I think down the road it can possibly hinder concealed carry. SSome are saying that it is better than nothing and we should take what we can get. Well, I would rather stay single than rush into a marraige with a woman I just like, not love an respect because I feel it is the best I can do, and years down the road it falls apart because there was no good foundation or promises that you could count on. Just my 2 cents.
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    Quote Originally Posted by Stubborn View Post
    So we should settle for bad law because it's easier than pushing for the good bill?
    - Bad? I see it as good, not great. HR822 doesn't take away ANY of my current carrying privileges and simply makes it so other states recognize my permit. The problem is that people keep playing the what if game with language that is NOT currently in the bill or keep believing that this bill suddenly puts permits solely in the Federal government's hands, which it does not.
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    "Democracy is two wolves and a lamb voting on what to have for lunch. Liberty is a well-armed lamb contesting the outcome of the vote." ~ Benjamin Franklin

  12. #116
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    Quote Originally Posted by suntzu View Post
    I think down the road it can possibly hinder concealed carry.
    - How will this hinder concealed carry? The states that would possibly do so, most likely already have restrictive carry laws. The other states are moving in the other direction.

    Quote Originally Posted by suntzu View Post
    Well, I would rather stay single than rush into a marraige with a woman I just like, not love an respect because I feel it is the best I can do, and years down the road it falls apart because there was no good foundation or promises that you could count on. Just my 2 cents.
    - Just because you love and respect someone doesn't mean they'll feel the same way down the road. That's the way life is, there's no guarantees. Personally, I'd rather take any type of gun rights victories as they come, rather than hoping for something that may not ever happen. Since you're in NH, you're virtually the same exact boat I am.
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    "Democracy is two wolves and a lamb voting on what to have for lunch. Liberty is a well-armed lamb contesting the outcome of the vote." ~ Benjamin Franklin

  13. #117
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    But it certainly does open the door for the Fed's. HR2900 does not, in fact the language of the bill very much spells out the limits of the Federal Gub'mit.
    Why settle for a "Trojan horse" when there is a good and viable alternative?
    "The beauty of the Second Amendment is that it will not be needed until they try to take it".
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    Quote Originally Posted by Stubborn View Post
    But it certainly does open the door for the Fed's. HR2900 does not, in fact the language of the bill very much spells out the limits of the Federal Gub'mit.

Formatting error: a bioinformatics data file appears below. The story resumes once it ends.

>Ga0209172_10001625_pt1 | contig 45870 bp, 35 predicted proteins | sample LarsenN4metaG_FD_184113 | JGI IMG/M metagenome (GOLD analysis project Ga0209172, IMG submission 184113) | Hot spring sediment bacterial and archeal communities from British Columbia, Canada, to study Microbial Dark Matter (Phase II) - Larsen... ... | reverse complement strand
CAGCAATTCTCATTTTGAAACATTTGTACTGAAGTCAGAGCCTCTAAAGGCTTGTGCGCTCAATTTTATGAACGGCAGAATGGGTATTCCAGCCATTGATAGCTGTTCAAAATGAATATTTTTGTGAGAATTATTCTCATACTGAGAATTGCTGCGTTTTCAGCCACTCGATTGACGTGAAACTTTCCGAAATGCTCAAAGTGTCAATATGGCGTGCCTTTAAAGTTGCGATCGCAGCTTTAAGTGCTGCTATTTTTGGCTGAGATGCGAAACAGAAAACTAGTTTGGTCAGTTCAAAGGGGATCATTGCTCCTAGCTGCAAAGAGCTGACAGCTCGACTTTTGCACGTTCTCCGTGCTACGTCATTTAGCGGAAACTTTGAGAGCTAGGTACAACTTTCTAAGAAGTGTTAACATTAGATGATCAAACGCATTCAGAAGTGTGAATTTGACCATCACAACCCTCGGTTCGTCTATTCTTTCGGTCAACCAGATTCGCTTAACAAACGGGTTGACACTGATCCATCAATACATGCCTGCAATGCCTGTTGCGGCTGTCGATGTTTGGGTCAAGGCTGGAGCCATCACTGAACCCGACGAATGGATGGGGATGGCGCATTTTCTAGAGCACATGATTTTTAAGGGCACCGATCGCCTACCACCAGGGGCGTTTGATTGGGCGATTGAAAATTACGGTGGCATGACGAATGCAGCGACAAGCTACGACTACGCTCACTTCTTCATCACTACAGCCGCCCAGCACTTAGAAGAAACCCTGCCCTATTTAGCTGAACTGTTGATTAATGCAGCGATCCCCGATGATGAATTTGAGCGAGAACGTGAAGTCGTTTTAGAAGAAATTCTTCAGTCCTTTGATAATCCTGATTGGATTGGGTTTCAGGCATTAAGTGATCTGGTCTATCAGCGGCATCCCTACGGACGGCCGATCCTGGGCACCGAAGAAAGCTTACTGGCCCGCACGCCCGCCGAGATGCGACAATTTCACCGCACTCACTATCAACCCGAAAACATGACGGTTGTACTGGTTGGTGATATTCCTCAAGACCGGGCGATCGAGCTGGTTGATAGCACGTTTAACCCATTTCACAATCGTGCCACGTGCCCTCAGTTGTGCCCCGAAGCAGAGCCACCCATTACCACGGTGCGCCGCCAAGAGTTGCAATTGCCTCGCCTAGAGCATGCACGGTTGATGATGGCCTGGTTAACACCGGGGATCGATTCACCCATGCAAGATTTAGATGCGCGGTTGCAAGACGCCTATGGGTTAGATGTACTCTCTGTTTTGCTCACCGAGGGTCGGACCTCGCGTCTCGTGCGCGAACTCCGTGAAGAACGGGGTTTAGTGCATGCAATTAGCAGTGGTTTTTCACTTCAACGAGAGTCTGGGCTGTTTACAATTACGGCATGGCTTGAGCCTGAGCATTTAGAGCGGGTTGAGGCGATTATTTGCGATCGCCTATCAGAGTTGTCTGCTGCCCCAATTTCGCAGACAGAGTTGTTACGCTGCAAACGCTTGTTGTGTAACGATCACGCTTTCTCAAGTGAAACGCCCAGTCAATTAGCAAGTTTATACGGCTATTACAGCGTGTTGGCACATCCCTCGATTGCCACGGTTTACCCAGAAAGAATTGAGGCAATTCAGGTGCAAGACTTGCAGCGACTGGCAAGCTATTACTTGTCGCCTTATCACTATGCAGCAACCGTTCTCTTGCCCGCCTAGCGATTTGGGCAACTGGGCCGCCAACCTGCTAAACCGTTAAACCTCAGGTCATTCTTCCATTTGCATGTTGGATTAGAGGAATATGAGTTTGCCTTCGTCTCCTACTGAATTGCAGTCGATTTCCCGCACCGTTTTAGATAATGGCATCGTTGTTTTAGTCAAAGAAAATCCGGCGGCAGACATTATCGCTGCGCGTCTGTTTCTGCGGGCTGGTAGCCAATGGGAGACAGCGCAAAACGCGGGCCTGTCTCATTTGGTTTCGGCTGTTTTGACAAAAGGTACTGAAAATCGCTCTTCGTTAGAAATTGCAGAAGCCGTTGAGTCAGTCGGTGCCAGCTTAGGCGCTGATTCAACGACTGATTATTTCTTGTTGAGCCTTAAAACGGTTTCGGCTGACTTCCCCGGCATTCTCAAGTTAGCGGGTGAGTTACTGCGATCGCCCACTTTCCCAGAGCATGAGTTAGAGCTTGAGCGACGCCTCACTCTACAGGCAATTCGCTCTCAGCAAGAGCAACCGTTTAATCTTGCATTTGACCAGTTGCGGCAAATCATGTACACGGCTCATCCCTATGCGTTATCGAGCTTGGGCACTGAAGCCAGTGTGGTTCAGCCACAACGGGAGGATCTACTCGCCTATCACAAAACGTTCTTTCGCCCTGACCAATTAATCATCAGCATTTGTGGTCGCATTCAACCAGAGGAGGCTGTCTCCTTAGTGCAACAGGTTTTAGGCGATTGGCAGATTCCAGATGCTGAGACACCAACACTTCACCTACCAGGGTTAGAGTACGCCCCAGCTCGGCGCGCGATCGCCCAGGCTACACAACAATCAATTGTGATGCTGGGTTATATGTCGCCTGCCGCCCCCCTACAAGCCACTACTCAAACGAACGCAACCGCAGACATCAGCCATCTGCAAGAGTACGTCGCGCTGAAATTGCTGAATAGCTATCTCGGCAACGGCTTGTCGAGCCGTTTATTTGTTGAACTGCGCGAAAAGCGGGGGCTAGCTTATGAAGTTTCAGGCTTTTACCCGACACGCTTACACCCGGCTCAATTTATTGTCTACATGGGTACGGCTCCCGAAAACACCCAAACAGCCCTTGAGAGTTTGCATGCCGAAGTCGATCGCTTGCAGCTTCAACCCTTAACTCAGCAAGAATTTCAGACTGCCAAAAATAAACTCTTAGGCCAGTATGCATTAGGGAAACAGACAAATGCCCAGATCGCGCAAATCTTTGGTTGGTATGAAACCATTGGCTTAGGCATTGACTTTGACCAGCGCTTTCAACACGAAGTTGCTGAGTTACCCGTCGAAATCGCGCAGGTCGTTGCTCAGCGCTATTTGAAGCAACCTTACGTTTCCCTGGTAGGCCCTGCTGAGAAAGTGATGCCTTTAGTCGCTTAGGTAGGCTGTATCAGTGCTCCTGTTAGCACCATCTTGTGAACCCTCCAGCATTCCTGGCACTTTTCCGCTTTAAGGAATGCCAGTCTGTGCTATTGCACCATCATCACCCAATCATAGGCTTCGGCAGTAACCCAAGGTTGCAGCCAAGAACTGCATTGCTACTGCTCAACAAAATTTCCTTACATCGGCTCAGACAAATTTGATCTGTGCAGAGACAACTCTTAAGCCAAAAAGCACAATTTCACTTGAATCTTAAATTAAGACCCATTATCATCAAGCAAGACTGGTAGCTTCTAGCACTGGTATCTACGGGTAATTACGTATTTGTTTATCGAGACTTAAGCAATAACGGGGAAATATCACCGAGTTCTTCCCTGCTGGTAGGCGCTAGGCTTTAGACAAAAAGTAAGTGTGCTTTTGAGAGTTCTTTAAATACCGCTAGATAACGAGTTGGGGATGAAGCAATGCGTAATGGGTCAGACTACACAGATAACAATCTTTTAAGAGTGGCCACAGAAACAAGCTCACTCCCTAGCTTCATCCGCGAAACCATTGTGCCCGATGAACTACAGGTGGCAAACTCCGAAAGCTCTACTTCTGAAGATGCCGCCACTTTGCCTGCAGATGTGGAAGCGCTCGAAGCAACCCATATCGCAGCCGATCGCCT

Why settle for a "Trojan horse" when there is a good and viable alternative?
    - I'm not following, how does HR822 open the door for the Federal government?
    "Democracy is two wolves and a lamb voting on what to have for lunch. Liberty is a well-armed lamb contesting the outcome of the vote." ~ Benjamin Franklin

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    I guess considering your chosen user name there's no point to going on.

    My opinion, it isn't a trojan horse or bad law. The only people who aren't going to like it *if it gets to be law*
    govern NYC, Maryland, and a very few other places. From their perspective it IS bad law. May they be treated to it.
    If the Union is once severed, the line of separation will grow wider and wider, and the controversies which are now debated and settled in the halls of legislation will then be tried in fields of battle and determined by the sword.
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    Quote Originally Posted by tokerblue View Post
    - How will this hinder concealed carry? The states that would possibly do so, most likely already have restrictive carry laws. The other states are moving in the other direction.

    - Just because you love and respect someone doesn't mean they'll feel the same way down the road. That's the way life is, there's no guarantees. Personally, I'd rather take any type of gun rights victories as they come, rather than hoping for something that may not ever happen. Since you're in NH, you're virtually the same exact boat I am.

    This is why I didn't respond before. You all have been going back and forth on this issue now for over 1oo posts with legal this and legal that. I have my reasons some based in what I understand of the bill and some non scientific gut feelings on it. There could be repeals or further restrictions in states that allow CC. It could happen if the legislators of those states don't like the idea of an individual with no formal training carrying a weapon in their state when they require training. States can be fickle and go in different directions in different times. I am not a Constitutional lawyer and niether are most of the experts posting here. It is just my opinion.

    Boy I hate when someones retort is to nit pick a silly analogy. I can work on a perfect one if you want. You get the idea and the intent from the rest of my post.

    And I said some of my reasons are selfish. I live in NH and when I do travel for pleasure I go where I can carry but I admit that is by coincidence.